A June 1991, Columbia University Health Study’s findings (Susser-Hatch) were published in the American Journal of Public Health. The data actually shows more than a doubling of observed cancers in areas near the partial meltdown, including lymphoma, leukemia, colon and the hormonal category of breast, endometrium, ovary, prostate, and testis. For leukemia and lung cancers in the six-to-12 kilometer distance from TMI, the number observed cases was almost four times greater. In the zero-to-six kilometer range, colon cancer was 4 times greater. The study found “a statistically significant relationship between incidence rates after the accident and residential proximity to the plant.”

In the county where TMI is located, infant mortality (deaths of kids under one) soared 53.7% in the first month after the accident; the rate rose 27% in the first year after the accident. As originally published, the federal government’s own Monthly Vital Statistics Report shows a statistically significant rise in infant and over-all mortality rates shortly after the accident.

Studying 10 counties closest to TMI, Jay Gould and Benjamin Goldman, in their 1990 book Deadly Deceit, found that childhood cancers, other infant diseases, and deaths from birth defects were 15% to 35% higher than before the accident, and those from breast cancer 7% higher. These increases far exceeded those elsewhere in Pennsylvania. [9] Gould suggests that between 50,000 and 100,000 excess deaths occurred after the TMI accident.

Joseph Mangano studied the three counties closest to TMI — Daupin, Lancaster, and York. He found that between 1980 and 1984, “death rates in these three counties were considerably higher than 1970-74 (before the reactor opened) for leukemia, female breast cancer, thyroid and bone and joint cancers.” Cancer deaths among kids fewer than 10 years of age (between 1980 and 1984) nearly doubled compared to the national rate.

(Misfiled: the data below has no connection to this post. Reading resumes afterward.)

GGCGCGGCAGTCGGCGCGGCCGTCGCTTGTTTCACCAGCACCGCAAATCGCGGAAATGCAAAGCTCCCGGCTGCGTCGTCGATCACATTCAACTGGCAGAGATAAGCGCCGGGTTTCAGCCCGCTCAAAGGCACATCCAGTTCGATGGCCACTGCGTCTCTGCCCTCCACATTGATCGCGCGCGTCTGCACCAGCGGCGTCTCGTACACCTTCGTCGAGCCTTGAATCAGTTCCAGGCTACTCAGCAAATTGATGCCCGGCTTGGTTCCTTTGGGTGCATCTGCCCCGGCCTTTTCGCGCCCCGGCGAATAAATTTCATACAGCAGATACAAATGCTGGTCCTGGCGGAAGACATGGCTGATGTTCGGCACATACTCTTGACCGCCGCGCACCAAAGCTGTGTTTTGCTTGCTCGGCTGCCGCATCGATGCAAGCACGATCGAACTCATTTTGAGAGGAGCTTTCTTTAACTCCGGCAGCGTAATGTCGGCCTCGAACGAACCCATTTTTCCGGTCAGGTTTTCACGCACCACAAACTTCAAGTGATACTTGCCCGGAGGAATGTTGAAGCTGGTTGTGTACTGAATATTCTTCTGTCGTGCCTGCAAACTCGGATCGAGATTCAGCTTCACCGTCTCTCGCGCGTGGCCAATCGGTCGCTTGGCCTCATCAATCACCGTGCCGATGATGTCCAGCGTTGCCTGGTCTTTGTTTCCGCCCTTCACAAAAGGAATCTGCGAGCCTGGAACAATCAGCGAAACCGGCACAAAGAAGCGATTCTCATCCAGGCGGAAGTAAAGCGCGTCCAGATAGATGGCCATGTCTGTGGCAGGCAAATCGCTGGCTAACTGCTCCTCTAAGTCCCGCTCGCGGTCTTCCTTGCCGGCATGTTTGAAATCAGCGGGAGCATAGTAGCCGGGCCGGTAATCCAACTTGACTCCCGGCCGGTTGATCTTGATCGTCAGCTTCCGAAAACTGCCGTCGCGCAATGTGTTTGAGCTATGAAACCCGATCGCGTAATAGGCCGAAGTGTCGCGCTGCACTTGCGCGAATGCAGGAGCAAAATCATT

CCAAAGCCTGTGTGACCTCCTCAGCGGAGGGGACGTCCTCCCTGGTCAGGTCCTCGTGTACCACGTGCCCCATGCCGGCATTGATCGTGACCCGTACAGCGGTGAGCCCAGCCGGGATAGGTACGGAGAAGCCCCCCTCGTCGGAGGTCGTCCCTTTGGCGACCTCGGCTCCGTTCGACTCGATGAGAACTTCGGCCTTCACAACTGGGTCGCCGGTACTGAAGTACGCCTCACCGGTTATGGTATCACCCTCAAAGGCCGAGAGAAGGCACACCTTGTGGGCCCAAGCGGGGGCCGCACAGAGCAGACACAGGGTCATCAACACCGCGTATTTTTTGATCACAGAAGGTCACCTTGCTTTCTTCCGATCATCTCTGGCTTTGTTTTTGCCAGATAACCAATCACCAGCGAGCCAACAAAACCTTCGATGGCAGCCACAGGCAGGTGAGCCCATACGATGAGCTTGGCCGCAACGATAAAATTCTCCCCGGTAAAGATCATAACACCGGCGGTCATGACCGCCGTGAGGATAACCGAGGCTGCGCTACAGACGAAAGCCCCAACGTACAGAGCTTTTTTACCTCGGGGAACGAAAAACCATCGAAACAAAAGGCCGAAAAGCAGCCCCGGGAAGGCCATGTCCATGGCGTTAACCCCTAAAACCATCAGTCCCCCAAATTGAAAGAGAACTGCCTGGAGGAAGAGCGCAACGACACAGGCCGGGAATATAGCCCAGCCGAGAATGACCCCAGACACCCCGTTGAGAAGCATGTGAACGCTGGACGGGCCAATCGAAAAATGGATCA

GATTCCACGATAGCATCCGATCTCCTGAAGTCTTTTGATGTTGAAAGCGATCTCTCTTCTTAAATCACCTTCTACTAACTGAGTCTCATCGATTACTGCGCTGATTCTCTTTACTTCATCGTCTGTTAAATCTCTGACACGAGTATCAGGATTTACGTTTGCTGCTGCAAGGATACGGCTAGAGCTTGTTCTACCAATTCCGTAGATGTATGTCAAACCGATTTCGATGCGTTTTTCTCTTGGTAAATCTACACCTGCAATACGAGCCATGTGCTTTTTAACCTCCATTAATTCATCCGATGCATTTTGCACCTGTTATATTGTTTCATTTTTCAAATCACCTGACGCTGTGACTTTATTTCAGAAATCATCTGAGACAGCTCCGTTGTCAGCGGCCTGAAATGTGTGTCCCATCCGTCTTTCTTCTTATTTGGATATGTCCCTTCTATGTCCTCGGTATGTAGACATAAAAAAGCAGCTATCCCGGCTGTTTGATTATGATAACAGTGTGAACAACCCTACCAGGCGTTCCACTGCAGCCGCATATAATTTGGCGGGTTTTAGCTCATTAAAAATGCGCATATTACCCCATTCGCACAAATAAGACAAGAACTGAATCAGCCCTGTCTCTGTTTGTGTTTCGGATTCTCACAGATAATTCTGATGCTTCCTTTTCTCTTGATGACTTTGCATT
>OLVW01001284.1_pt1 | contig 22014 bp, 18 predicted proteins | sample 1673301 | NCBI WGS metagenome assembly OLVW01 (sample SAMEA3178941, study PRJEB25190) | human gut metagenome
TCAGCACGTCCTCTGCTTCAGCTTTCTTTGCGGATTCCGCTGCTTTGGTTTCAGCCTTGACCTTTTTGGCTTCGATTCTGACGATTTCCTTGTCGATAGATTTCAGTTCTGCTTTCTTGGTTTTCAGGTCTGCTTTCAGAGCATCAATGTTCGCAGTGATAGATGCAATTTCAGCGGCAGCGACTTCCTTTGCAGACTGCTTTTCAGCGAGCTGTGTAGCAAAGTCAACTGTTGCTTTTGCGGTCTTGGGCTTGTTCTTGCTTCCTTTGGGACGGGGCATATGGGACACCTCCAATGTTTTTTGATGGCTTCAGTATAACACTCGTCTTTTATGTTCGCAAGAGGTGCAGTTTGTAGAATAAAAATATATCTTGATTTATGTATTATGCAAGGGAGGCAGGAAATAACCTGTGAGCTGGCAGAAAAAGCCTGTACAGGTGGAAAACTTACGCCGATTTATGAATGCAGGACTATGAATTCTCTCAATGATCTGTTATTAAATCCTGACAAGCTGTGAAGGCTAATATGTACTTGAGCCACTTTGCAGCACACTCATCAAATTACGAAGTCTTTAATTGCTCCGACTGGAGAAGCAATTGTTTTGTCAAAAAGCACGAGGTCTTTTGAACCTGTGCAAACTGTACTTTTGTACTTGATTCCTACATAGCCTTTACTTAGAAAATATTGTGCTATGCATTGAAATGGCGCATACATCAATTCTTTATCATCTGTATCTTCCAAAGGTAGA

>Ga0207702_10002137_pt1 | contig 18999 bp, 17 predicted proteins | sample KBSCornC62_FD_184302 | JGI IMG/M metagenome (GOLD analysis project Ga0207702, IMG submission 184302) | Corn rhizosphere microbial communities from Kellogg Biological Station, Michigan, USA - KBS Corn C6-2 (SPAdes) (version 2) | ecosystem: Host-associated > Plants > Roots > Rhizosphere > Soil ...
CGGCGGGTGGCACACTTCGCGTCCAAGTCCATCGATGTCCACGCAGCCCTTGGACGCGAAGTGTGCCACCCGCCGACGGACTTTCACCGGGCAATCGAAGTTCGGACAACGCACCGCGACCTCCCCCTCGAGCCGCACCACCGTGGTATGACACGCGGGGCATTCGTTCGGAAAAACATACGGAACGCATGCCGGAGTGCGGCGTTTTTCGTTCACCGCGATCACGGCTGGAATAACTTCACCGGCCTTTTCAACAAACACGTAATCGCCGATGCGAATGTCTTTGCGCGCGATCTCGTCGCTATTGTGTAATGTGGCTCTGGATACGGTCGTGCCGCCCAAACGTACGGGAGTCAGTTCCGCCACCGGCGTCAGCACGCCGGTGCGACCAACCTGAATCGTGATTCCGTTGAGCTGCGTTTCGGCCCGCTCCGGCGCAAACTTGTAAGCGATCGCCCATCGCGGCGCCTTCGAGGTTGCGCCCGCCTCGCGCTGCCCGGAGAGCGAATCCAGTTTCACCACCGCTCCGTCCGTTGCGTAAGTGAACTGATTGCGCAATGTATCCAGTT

The death and disease associated with TMI’s radiation releases were foretold by Roger Mattson, a Director of the Systems Safety Division at the NRC at the time. Mattson told the NRC’s members during the accident: “I’m not sure why you are not moving people. I don’t know what we are protecting at this point.”[10]

John LaForge is a co-director of Nukewatch, a nuclear watchdog group in Wisconsin, and edits its Quarterly.

NOTES

[1] Daniel Ford, Three Mile Island, Viking Press, 1982, p. 237-238

[2] Nuclear Regulatory Commission: <http://www.nrc.gov/POA/gmo/tip/tip10.htm>

[3] John May, The Greenpeace Book of the Nuclear Age, Pantheon, 1989, p. 82

[4] Dr. John Beyea, study for the National Audubon Society, 1984, in John May, above, pp. 220-221

[5] Allen Hedge, Cornell University, “Systems Thinking,” August 2007, <ergo.human.cornell.edu/studentdownloads/DEA325/pdfs/systems.pdf> Stephen Pople, Oxford, Explaining Physics, GCSE Edition, Sec. 8, Electrons and Atoms, 1990, p. 323; and Report of the President’s Commission on the Accident at TMI, October 30, 1979

[6] The Washington Post, March 28, 1989

[7] Jay Gould and Benjamin Goldman, Deadly Deceit: Low Level Radiation, High Level Cover-Up, New York, Four Walls Eight Windows, 1990, p. 59

[8] Boston Globe, February 23, 1980

[9] Joseph Mangano, Low-Level Radiation and Immune System Damage: An Atomic Era Legacy, Lewis Publishers, New York, 1999, p. 65

[10]  Ford, Three Mile Island, p. 234

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John LaForge is a Co-director of Nukewatch, a peace and environmental justice group in Wisconsin, and edits its newsletter.